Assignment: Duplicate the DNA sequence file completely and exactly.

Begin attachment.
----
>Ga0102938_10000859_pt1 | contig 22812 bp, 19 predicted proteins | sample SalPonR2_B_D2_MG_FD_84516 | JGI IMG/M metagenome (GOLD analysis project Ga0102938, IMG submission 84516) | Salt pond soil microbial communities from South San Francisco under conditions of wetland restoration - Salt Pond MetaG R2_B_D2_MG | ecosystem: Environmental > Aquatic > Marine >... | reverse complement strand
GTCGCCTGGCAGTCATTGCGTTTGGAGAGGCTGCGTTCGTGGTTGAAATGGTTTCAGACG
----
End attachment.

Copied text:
>Ga0102938_10000859_pt1 | contig 22812 bp, 19 predicted proteins | sample SalPonR2_B_D2_MG_FD_84516 | JGI IMG/M metagenome (GOLD analysis project Ga0102938, IMG submission 84516) | Salt pond soil microbial communities from South San Francisco under conditions of wetland restoration - Salt Pond MetaG R2_B_D2_MG | ecosystem: Environmental > Aquatic > Marine >... | reverse complement strand
GTCGCCTGGCAGTCATTGCGTTTGGAGAGGCTGCGTTCGTGGTTGAAATGGTTTCAGACG